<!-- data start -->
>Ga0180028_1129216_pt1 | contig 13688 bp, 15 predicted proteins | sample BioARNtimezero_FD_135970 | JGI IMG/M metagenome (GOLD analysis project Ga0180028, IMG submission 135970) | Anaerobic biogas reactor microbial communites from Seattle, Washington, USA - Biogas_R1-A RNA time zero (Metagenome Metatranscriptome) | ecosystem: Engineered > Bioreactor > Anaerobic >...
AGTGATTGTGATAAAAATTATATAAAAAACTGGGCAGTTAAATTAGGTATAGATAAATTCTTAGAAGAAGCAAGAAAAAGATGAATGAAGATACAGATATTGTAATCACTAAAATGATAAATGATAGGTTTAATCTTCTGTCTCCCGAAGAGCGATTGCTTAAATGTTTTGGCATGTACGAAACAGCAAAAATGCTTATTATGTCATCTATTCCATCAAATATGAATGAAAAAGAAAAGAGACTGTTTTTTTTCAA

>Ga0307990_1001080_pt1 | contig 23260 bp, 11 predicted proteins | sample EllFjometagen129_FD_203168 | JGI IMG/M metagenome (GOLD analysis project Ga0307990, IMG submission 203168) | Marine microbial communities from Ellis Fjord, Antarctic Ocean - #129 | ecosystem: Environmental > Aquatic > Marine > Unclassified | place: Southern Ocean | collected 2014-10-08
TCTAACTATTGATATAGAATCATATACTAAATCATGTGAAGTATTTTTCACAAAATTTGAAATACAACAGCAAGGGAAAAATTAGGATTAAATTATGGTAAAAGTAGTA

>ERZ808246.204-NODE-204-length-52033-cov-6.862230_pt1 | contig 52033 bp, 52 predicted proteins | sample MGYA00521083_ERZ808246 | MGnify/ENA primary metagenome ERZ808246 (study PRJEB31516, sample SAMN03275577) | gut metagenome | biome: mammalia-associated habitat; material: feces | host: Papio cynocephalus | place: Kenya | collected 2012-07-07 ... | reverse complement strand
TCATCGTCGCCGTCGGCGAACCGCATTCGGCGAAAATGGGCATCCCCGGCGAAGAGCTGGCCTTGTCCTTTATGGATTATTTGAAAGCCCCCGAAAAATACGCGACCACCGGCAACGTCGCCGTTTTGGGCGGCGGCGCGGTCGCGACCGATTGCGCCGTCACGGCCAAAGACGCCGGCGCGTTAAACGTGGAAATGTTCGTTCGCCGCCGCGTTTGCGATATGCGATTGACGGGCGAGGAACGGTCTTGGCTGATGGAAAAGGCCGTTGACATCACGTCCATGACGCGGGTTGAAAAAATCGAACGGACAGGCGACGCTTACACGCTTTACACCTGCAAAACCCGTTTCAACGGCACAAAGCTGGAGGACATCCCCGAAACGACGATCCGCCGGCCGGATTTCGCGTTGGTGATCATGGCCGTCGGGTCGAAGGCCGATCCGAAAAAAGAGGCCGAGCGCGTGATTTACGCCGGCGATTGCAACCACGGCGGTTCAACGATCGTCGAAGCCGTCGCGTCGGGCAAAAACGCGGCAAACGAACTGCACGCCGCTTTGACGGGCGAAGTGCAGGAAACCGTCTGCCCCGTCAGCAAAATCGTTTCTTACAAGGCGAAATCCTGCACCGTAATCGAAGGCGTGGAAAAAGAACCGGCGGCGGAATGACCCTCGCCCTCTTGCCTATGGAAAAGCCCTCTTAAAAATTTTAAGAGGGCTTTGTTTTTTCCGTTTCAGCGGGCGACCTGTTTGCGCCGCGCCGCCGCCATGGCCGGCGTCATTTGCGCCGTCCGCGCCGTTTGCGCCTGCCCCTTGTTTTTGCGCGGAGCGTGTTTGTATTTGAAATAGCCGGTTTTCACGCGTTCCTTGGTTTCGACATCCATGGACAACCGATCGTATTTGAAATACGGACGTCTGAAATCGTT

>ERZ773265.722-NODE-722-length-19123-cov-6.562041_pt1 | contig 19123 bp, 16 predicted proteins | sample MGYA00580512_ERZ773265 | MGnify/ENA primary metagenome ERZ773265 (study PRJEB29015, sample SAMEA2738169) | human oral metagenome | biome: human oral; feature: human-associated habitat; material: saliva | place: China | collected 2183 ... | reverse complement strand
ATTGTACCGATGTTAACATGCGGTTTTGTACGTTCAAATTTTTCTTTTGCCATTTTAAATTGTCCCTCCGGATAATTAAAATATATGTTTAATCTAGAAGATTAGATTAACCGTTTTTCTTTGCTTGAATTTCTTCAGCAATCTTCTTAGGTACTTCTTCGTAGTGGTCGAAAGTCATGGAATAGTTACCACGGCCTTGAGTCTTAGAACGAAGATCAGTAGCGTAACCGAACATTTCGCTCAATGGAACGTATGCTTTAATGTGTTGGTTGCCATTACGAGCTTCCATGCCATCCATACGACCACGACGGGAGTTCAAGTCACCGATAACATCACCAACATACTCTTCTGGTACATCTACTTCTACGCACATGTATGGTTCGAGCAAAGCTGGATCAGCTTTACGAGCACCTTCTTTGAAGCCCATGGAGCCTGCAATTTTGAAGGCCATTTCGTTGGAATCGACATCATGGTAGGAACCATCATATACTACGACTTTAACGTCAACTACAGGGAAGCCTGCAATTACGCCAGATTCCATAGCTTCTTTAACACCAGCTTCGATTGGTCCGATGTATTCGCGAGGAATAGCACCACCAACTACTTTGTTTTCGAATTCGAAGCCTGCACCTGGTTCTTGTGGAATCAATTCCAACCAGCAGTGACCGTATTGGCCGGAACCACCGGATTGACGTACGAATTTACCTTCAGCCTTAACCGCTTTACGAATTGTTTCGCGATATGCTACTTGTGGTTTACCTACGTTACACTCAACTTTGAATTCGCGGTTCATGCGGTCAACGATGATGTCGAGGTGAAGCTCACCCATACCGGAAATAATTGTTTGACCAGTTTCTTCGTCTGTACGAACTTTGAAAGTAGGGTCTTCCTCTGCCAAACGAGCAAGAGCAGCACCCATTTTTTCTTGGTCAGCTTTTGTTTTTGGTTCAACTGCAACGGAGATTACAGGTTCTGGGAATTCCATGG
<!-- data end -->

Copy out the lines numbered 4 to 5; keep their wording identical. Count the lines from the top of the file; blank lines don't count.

TCTAACTATTGATATAGAATCATATACTAAATCATGTGAAGTATTTTTCACAAAATTTGAAATACAACAGCAAGGGAAAAATTAGGATTAAATTATGGTAAAAGTAGTA

>ERZ808246.204-NODE-204-length-52033-cov-6.862230_pt1 | contig 52033 bp, 52 predicted proteins | sample MGYA00521083_ERZ808246 | MGnify/ENA primary metagenome ERZ808246 (study PRJEB31516, sample SAMN03275577) | gut metagenome | biome: mammalia-associated habitat; material: feces | host: Papio cynocephalus | place: Kenya | collected 2012-07-07 ... | reverse complement strand